Sample processing and RNA-seq analysis

Sample processing has previously been described in detail7,8,29,30,34,35,36. Briefly, post-mortem samples encompassing the entire ventral midbrain (corresponding to atlas plates 51–5640) were fresh-frozen upon collection at autopsy, cryosectioned, and DA cell-enriched regions finely dissected and pooled for each subject. RNA was isolated via homogenization and Trizol extraction, DNase-treated and purified with Qiagen RNeasy mini-kits (Qiagen, USA), and quantified and assessed for integrity using a Bioanalyzer 2000 (Agilent, USA). Isolated RNA was used to prepare RNA-seq libraries using Illumina TruSeq Stranded mRNA High Throughput Sample Preparation Kits (Illumina, USA) following the manufacturer’s protocol. The resulting cDNA library was sequenced on the Illumina NextSeq500 to generate 150 bp paired end reads. We collected a total of ~1.48 billion paired end reads, with an average of 29.6 million raw reads per sample (after removal of a single sample with extremely low [7560] raw read counts). Sequencing reads were aligned to the UCSC Human Genome Browser hg38 assembly with STAR-2.5.0b41. Using SAMtools42, outputted SAM files were then converted to BAM files. Also using SAMtools, transcript reads were sorted based on aligned chromosomal locations, and resulting BAM files were merged into a single BAM file per sample. Furthermore, quality control was performed through SAMtools to remove multi-mapped reads (q = 10) and PCR duplicates. This resulted in 921 million uniquely mapped reads and 730 million reads after removing PCR duplicates – an average sequencing depth of 14.6 million reads per sample after removing PCR duplicates. HTSeq was used to determine the read counts per gene based on Ensembl gene-level annotations from Gencode release 24 (GRCh38.p5)43. These counts were established using the HTSeq gene union mode. The reads after removal of PCR duplicates, and after HTSeq gene alignment, for each subject are listed in Supplementary Table S3. The final un-normalized counts were assembled into a count-matrix through customized R-scripts, and this served as input for DESeq210.

Analysis of ancestry

SAMtools mpileup was used to find SNPs from the RNASeq data using the 1000 Genomes dataset as reference. Using QuASAR-vcr44, each sample was genotyped and a set of SNPs common to all samples was determined using bcftools. These genotypes were converted to nominal variables and R was used to perform PCA analysis on samples using SNPs, and loadings were used subsequently as a race (genotype) covariate. The 1000 Genomes subjects were included in a separate test as reference.

Differential expression analysis

DESeq210 was used to identify differentially expressed genes in drug abusers. Although demographics and sample quality did not differ significantly between the opioid abuse and control groups (Table 1), variances due to covariates of age, brain pH, RIN, and ancestry (Supplementary Fig. S1) were included in the linear regression model during statistical testing. As the mean of the genotypes were not removed, the first PC actually captures overall allele frequencies but not ancestry-related information. In contrast, PC2 and PC3 (Supplementary Fig. S1) capture continental ancestry axes of variation as also demonstrated by recorded ethnicity of subjects. In terms of drugs, the further addition of cocaine (present in a subgroup of opioid abusers) as a covariate did not significantly impact the list of differentially expressed genes (~2% difference). A pre-filtering step was used to remove low count (<1) genes. Independent Hypothesis Weighting was used for calculating adjusted p-values, with p-adj < 0.1 considered differentially expressed. Variance stabilizing transformation was performed on raw read counts as a means of normalization for downstream analysis.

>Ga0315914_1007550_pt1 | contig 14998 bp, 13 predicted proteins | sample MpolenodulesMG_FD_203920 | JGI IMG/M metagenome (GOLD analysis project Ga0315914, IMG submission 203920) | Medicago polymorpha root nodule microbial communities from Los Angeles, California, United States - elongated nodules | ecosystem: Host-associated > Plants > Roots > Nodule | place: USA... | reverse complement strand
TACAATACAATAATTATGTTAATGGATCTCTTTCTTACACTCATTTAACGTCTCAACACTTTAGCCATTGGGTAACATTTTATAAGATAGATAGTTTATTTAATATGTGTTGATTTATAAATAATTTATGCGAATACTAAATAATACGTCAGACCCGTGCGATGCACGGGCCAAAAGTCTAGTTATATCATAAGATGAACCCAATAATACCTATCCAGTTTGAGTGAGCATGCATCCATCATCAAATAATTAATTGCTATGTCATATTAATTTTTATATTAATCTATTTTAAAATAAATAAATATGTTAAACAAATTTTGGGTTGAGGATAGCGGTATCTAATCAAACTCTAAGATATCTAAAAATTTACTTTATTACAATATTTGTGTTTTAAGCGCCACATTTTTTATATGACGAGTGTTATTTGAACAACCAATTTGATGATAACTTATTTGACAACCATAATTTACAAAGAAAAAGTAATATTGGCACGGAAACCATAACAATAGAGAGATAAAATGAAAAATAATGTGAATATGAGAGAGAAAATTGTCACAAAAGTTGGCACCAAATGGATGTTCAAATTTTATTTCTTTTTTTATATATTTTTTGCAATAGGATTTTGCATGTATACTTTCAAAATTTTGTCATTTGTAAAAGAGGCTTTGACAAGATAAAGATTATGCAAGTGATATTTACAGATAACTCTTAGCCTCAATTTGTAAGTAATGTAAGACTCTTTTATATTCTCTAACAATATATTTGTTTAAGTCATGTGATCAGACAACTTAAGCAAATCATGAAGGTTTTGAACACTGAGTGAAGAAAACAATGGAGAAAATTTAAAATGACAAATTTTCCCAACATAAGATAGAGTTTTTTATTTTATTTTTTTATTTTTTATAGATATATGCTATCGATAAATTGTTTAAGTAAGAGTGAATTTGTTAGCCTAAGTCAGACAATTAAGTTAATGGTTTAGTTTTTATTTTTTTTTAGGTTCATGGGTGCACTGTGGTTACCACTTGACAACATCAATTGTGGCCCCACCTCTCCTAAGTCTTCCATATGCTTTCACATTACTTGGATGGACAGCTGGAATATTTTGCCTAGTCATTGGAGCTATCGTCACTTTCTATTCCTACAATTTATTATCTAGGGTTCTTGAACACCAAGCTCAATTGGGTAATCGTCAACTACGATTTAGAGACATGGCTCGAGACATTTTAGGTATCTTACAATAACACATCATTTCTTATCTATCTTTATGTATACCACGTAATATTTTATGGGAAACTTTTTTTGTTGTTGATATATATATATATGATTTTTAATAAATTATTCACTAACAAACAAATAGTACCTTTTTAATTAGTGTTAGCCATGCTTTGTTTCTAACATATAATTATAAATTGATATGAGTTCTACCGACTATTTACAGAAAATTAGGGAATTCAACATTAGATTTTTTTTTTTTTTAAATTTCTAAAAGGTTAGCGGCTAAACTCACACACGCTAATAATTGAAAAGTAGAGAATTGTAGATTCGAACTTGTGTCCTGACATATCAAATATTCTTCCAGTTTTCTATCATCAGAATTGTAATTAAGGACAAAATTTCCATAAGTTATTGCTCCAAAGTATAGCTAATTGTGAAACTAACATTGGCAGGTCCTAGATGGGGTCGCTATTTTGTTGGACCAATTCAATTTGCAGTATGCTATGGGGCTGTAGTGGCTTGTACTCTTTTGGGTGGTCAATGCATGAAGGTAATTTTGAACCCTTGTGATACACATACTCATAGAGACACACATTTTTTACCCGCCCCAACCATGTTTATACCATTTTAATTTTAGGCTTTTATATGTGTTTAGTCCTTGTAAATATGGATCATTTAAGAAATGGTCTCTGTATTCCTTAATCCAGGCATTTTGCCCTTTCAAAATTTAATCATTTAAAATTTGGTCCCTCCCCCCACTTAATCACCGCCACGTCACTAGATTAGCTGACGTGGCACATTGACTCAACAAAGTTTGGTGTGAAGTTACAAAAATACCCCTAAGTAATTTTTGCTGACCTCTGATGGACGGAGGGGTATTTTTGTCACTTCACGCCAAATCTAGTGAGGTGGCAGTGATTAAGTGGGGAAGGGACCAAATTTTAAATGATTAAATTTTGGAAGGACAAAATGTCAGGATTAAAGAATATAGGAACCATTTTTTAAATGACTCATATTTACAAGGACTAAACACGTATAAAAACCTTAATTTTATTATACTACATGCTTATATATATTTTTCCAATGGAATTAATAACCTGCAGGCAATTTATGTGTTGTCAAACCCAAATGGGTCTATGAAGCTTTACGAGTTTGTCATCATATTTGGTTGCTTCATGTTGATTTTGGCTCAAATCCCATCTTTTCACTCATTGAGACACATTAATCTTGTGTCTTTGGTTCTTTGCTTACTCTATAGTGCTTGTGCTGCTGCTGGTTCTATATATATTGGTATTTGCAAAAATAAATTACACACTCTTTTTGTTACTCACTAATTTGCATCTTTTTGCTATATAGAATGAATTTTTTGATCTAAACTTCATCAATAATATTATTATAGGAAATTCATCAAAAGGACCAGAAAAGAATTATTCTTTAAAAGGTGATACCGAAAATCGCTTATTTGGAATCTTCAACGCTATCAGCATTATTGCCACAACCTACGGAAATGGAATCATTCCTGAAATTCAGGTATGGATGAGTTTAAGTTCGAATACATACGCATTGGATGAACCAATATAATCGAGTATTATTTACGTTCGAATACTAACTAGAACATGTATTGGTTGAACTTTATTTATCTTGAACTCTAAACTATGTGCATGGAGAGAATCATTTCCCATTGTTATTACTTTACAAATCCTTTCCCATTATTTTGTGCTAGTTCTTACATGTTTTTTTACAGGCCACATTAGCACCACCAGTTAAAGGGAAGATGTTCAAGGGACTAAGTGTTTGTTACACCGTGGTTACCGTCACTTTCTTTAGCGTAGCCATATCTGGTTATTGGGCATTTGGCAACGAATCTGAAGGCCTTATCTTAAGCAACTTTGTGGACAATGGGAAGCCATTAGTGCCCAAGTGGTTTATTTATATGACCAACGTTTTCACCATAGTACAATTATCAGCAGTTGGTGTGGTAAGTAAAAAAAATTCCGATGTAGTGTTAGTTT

WGCNA, functional annotation, and receiver operating characteristic curve analyses

Weighted correlation network analysis (WGCNA)11 was used to construct a co-expression network in an attempt to identify modules (clusters) of highly correlated genes associated with opioid abuse. Variance stabilized read counts were used as input for WGCNA. As was done with DESeq2, the influence of covariates was regressed out prior to WGCNA analysis. Low abundant transcripts (with a DESeq2 baseMean value < 1) were removed. The WGCNA function, blockwiseModules, was used with the following parameters: power = 16, networkType = “signed”, corType = “bicor”, TOMType = “signed”, minClusterSize = 5, mergeCutHeight = 0.25, and maxBlockSize = 40000. Briefly, the function constructs correlation matrices based on similarity in the expression profiles of genes in the dataset. These correlation matrices are then raised to a soft-thresholding power, B, converting them to measures of adjacency, which are then used to calculate the topological overlap dissimilarity measures between genes. Using the WGCNA function, pickSoftThreshold, we determined that a B value of 16 would satisfy the scale-free topology criterion. Using hierarchical clustering, modules consisting of co-expressed genes are then detected based on TOM values and similar modules are subsequently merged. With a merge cut height of 0.25, WGCNA identified a final list of 24 distinct modules of putatively co-expressed genes potentially representing broad biological functions (plus a grey module of genes that did not segregate into other modules).